Igor Dines, a Duma deputy with United Russia, said he expected it to be approved in November and the first provisions to come into effect in July. Among the provisions is a requirement for casinos to be no smaller than 800 square meters. Dines said only 10 percent of gambling companies -- big and small -- would remain in business.

Given the prevalence of gambling halls, a drop in establishments would be a welcome change, said Alexander Lebedev, the Duma deputy with United Russia. "I don't consider [gambling] a business. It's a way of extorting money from citizens, from the least socially protected groups," he said.

Lebedev submitted a bill earlier this year to ban gambling in residential areas. His proposal was dropped in favor of a less restrictive bill submitted by United Russia deputies Vladimir Medinsky and Valery Draganov and passed in the first of three readings in March.

On Wednesday, the Duma scrapped the bill and the more than 400 amendments proposed after its first reading.

United Russia is throwing its weight behind the Kremlin-backed bill.

But critics say it will lead to a repeat of what happened in Dagestan after gambling was outlawed there in April. A total of 140 underground gambling halls have sprung up in the region's capital, Makhachkala, in place of the 125 gambling facilities that operated legally before the ban, said Yaroslav Tarasov, publisher of Mir Igr, a trade magazine. Tarasov was citing Dagestani police figures. Russia has no federal law on gambling, which is currently regulated by regional law.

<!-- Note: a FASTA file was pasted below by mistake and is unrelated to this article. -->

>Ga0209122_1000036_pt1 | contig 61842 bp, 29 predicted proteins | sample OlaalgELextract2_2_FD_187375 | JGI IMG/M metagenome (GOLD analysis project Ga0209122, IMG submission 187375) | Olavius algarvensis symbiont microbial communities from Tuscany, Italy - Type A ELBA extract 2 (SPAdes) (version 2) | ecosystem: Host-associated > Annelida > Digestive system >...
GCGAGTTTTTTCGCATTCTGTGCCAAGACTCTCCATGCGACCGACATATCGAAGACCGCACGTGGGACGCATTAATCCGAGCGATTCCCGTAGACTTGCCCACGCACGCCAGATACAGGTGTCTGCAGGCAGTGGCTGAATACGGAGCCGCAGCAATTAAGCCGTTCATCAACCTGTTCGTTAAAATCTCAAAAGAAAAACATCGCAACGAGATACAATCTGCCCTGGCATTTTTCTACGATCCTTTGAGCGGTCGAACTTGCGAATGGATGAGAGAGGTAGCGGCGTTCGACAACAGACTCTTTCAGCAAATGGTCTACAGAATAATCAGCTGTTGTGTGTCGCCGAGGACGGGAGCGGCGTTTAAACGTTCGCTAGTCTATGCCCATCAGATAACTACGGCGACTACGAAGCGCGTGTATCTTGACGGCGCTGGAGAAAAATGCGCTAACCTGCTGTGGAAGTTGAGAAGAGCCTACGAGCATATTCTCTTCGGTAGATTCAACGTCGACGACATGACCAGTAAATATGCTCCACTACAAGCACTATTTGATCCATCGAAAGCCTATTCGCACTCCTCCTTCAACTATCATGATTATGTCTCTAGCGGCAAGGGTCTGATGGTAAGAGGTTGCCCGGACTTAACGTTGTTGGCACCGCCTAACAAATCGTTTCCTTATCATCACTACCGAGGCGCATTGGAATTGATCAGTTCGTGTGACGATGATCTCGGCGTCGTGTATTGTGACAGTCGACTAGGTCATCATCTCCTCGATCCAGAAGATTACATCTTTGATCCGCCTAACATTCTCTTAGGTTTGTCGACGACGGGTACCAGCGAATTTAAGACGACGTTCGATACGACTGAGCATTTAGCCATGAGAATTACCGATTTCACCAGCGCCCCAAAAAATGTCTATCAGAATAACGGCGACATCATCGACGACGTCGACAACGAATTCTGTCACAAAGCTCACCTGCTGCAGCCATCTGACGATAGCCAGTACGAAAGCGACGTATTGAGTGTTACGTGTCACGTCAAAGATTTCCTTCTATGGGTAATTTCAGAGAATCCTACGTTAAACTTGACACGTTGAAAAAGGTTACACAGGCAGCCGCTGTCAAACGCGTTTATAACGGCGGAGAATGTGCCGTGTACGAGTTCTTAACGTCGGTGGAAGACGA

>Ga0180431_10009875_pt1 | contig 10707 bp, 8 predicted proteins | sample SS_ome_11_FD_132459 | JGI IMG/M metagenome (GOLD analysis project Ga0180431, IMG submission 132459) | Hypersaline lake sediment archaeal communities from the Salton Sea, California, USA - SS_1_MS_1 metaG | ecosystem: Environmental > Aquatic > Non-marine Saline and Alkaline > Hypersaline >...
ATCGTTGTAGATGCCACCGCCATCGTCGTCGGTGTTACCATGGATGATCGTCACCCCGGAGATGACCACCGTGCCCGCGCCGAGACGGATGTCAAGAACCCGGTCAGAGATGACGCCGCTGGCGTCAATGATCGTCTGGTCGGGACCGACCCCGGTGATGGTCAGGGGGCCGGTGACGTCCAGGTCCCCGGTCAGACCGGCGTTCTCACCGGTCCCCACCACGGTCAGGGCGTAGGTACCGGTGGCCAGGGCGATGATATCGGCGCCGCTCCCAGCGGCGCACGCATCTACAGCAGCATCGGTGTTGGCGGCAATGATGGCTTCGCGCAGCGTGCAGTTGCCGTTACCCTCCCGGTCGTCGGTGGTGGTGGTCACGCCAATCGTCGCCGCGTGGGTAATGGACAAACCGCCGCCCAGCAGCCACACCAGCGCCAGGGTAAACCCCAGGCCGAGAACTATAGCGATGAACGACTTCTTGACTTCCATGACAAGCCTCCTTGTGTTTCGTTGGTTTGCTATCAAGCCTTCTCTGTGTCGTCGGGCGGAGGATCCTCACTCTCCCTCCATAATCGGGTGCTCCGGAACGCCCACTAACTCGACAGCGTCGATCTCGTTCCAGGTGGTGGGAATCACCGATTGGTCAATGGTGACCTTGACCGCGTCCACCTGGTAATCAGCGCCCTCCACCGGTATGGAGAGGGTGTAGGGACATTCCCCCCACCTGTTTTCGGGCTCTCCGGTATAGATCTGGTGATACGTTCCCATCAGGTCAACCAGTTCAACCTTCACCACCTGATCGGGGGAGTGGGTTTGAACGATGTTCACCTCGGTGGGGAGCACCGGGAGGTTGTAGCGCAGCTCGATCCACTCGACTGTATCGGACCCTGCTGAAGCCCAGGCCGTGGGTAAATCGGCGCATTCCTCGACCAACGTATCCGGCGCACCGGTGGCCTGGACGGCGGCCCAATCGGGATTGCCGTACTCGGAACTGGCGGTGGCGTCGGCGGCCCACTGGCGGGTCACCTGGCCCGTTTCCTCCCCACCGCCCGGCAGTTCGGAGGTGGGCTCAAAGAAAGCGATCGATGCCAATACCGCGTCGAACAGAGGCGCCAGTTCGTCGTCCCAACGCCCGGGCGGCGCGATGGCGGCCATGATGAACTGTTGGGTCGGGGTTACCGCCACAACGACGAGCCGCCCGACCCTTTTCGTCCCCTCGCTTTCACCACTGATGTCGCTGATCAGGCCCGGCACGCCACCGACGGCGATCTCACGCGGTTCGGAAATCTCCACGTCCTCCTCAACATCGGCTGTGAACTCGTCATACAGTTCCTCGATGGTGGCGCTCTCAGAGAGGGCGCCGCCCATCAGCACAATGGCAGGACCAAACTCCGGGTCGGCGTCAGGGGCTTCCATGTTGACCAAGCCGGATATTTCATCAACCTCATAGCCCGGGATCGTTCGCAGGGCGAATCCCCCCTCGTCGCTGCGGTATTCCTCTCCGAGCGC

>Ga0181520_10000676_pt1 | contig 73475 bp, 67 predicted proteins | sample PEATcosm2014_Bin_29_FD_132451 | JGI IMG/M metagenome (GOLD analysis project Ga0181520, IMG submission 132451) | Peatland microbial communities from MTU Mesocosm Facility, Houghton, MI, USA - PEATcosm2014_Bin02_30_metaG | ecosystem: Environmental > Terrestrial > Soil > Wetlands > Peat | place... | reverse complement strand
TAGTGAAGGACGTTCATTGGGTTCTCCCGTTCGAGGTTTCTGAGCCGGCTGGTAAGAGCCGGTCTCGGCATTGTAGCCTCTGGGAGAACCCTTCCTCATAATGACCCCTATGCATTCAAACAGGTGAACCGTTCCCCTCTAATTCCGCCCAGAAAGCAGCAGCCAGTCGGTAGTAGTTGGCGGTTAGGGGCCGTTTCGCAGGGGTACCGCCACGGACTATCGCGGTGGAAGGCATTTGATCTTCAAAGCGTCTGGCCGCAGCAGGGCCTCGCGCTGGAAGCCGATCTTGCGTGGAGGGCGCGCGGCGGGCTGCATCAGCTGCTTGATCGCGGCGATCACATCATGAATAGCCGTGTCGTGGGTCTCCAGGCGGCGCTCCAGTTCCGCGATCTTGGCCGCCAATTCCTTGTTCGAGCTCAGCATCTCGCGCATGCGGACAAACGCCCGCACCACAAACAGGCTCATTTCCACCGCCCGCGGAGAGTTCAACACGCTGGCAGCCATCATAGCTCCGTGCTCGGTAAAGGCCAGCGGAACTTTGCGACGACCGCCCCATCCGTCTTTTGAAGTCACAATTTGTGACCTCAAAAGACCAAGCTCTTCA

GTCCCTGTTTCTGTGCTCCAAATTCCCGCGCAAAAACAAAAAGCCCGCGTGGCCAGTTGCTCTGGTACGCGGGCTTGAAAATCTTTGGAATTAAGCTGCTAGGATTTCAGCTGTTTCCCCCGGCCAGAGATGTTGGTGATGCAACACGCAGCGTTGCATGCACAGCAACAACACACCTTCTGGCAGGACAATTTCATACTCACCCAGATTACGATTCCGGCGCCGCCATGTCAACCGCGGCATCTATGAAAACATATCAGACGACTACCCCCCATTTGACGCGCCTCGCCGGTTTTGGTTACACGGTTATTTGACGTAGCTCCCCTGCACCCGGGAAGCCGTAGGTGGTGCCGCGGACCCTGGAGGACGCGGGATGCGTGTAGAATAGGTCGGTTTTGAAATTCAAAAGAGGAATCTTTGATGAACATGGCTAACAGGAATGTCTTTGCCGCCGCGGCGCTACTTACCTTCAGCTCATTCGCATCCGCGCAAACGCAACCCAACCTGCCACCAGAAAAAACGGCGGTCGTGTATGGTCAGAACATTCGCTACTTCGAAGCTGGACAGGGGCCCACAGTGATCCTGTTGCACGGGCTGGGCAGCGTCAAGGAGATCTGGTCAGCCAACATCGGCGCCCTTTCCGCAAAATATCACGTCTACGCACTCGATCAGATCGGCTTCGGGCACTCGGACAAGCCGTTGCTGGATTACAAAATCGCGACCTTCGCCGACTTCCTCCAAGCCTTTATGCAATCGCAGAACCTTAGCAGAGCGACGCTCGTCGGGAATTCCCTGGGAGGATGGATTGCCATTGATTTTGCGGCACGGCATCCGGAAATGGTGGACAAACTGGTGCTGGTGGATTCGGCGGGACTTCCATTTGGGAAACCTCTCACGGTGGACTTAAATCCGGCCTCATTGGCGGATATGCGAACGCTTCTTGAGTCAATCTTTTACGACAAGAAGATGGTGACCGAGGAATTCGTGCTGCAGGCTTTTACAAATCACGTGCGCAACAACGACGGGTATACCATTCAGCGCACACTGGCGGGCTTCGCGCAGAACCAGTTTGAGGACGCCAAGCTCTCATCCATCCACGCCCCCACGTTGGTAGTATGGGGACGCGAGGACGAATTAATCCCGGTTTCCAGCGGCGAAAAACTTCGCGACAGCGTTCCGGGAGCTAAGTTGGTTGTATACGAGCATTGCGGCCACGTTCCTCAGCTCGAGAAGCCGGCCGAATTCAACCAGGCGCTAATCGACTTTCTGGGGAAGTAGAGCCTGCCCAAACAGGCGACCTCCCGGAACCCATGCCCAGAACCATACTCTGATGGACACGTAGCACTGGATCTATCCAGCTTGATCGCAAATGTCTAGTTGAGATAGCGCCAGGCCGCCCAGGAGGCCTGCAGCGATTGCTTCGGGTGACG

"Let them go underground. That's why we have the Interior Ministry," Lebedev said, adding that much of the business was already operating illegally.

Boettcher, of Storm International, defended the industry. "One bad Georgian doesn't mean that all Georgians are bad, and one bad casino doesn't mean that all casinos are bad," he said.

Police raided several Moscow and St. Petersburg casinos that they said had ties to Georgian organized crime earlier this month. The raids came amid heightened tensions between Moscow and Tbilisi.

The gaming industry contributes some 22 billion rubles (nearly $1 billion) per year in taxes to regional coffers, Dines said. Moscow and St. Petersburg now get the lion's share of tax revenues from gambling businesses.

Moscow is a fierce critic of the bill. Valery Ivanov, deputy chief of the city's commission on gambling, said the bill's "every article, every line needs clarification." Criteria for allocating government land for gambling and holding tenders for businesses to open in the zones is unclear, he said.

Samoil Binder, who manages three casinos in Moscow, including Molodaya Gvardiya casino in the Molodyozhnaya hotel, agreed. "If I spend $100 million, I don't have any certainty that I could recoup this money, even in part," he said.

Businesses would only get five-year licenses to operate inside the zones, not leaving them enough time to recoup their investments if their licenses were not renewed, said Binder, a deputy head of the Association for the Development of the Gaming Business.

One thing is a firm bet, he said. "A battle will start among governors" for a chance to bring one of the four zones and its tax revenues into their regions, he said.